Article the Fourth. Å well regulated Militia being necessary to the security of a free State, the right of the People to keep and bear arms shall not be infringed.

Article the Fifth. No soldier shall, in time of peace, be quartered in any house without the consent of the owner; nor, in time of war, but in a manner prescribed by law.

Article the Sixth. The right of the People to be secure in their persons, houses, papers, and effects, against unreasonable searches and seizures, shall not be violated, and no warrants shall issue, but upon probable cause, supported by oath or affirmation, and particularly describing the place to be searched, and the persons or things to be seized.

Article the Seventh. No person shall be held to answer for a capital, or otherwise infamous crime, unless on a presentment or indictment of a Grand Jury, except in cases arising in the land or naval forces, or in the Militia, when in actual service, in time of war or public danger; nor shall any person be subject, for the same offence, to be twice put in jeopardy of life or limb; nor shall be compelled, in any criminal case, to be a witness against himself; nor be deprived of life, liberty, or property, without due process of law; nor shall private property be taken for public use, without just compensation.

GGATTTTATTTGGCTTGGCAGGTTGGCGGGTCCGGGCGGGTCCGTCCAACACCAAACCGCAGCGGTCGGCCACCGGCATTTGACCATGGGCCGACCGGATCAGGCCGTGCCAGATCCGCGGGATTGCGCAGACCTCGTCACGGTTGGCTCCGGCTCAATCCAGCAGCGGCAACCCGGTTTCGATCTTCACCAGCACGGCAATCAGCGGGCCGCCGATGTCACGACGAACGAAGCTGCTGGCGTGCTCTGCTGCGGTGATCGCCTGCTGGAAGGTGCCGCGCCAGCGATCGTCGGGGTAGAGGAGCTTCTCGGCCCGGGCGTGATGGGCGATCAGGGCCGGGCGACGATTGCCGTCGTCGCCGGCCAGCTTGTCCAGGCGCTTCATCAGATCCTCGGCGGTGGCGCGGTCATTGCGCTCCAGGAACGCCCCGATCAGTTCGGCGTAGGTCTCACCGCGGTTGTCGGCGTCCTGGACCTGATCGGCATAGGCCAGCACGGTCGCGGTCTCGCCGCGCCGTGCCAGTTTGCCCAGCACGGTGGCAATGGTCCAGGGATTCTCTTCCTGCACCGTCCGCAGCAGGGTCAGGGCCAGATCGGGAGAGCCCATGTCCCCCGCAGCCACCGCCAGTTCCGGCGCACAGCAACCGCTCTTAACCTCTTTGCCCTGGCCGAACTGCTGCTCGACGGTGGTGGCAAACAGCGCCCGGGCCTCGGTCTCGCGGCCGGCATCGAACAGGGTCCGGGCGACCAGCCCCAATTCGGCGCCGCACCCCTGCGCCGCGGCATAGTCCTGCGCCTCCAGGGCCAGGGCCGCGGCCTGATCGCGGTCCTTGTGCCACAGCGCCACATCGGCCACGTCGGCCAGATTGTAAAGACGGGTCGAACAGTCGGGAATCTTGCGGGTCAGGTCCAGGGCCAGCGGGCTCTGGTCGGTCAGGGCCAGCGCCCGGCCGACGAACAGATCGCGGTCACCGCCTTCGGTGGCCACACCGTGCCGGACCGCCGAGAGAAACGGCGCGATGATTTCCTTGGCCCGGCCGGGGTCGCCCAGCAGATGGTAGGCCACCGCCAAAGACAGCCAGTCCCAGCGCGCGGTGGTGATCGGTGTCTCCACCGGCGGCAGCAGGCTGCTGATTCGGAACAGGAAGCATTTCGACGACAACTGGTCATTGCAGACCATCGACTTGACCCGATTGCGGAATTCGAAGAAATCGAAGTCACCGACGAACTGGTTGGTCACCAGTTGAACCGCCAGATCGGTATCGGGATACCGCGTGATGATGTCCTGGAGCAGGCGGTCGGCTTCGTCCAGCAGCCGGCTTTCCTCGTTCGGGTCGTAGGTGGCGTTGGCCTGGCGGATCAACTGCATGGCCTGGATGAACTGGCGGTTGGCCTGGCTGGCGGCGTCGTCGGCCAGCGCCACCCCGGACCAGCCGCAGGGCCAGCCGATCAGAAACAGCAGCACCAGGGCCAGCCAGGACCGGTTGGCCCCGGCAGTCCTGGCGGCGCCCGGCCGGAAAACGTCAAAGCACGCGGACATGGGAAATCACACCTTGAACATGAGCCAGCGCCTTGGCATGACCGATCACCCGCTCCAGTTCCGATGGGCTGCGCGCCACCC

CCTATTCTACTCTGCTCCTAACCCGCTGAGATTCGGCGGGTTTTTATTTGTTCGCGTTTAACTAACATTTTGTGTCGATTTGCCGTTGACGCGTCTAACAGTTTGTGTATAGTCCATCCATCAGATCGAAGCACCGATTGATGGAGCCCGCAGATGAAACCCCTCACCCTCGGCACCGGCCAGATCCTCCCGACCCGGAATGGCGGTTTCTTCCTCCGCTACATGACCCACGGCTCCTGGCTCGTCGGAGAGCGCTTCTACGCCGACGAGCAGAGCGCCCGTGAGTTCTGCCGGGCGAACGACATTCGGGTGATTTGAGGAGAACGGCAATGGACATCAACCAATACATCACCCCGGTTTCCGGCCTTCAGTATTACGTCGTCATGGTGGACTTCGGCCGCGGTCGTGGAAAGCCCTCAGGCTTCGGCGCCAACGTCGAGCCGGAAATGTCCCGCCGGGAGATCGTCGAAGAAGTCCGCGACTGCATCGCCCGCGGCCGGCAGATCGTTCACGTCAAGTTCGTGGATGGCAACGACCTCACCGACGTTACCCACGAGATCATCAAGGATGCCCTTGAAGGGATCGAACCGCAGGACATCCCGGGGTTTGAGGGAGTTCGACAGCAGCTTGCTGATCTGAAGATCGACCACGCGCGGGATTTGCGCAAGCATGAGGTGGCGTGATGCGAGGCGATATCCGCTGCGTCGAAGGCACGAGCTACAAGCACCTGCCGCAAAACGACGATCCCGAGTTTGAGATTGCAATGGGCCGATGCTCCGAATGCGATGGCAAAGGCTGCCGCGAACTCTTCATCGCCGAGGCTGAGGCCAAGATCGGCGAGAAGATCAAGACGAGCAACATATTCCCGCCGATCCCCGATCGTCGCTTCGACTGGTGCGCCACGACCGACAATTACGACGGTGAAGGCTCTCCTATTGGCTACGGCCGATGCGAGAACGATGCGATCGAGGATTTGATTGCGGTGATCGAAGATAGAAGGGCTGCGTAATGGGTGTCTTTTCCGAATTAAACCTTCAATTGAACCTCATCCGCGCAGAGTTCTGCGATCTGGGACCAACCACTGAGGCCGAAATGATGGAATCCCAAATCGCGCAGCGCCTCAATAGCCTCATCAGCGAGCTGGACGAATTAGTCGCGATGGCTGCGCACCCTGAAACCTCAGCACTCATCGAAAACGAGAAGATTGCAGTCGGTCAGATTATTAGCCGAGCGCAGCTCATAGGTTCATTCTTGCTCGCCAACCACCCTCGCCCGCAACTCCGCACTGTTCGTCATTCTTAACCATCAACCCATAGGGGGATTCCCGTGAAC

Article the Eighth. In all criminal prosecutions, the accused shall enjoy the right of a speedy and public trial, by an impartial Jury, of the State and District wherein the crime shall have been committed, which District shall have been, previously, ascertained by law; and to be informed of the nature and cause of the accusation; to be confronted with the witnesses against him; to have compulsory process for obtaining witnesses in his favor, and to have the assistance of counsel for his defence.

Article the Ninth. In suits at common law, where the value in controversy shall exceed twenty dollars, the right of trial, by jury, shall be preserved; and no fact, tried by a Jury, shall be otherwise re-examined, in any Court of the United States, than according to the rules of the common law.

Article the Tenth. Excessive bail shall not be required, nor excessive fines imposed, nor cruel and unusual punishments inflicted.

Article the Eleventh. The enumeration in the Constitution of certain rights, shall not be construed to deny, or disparage, others, retained by the People.

Article the Twelfth. The powers not delegated to the United States by the Constitution, nor prohibited by it to the States, are reserved to the States, respectively, or to the People

FREDERICK AUGUSTUS MUHLENBERG,

Speaker of the House of Representatives. JOHN ADAMS,

Vice President of the United States and President of the Senate. Attest, Joan BECKLEY, Clerk of the House of Representatives.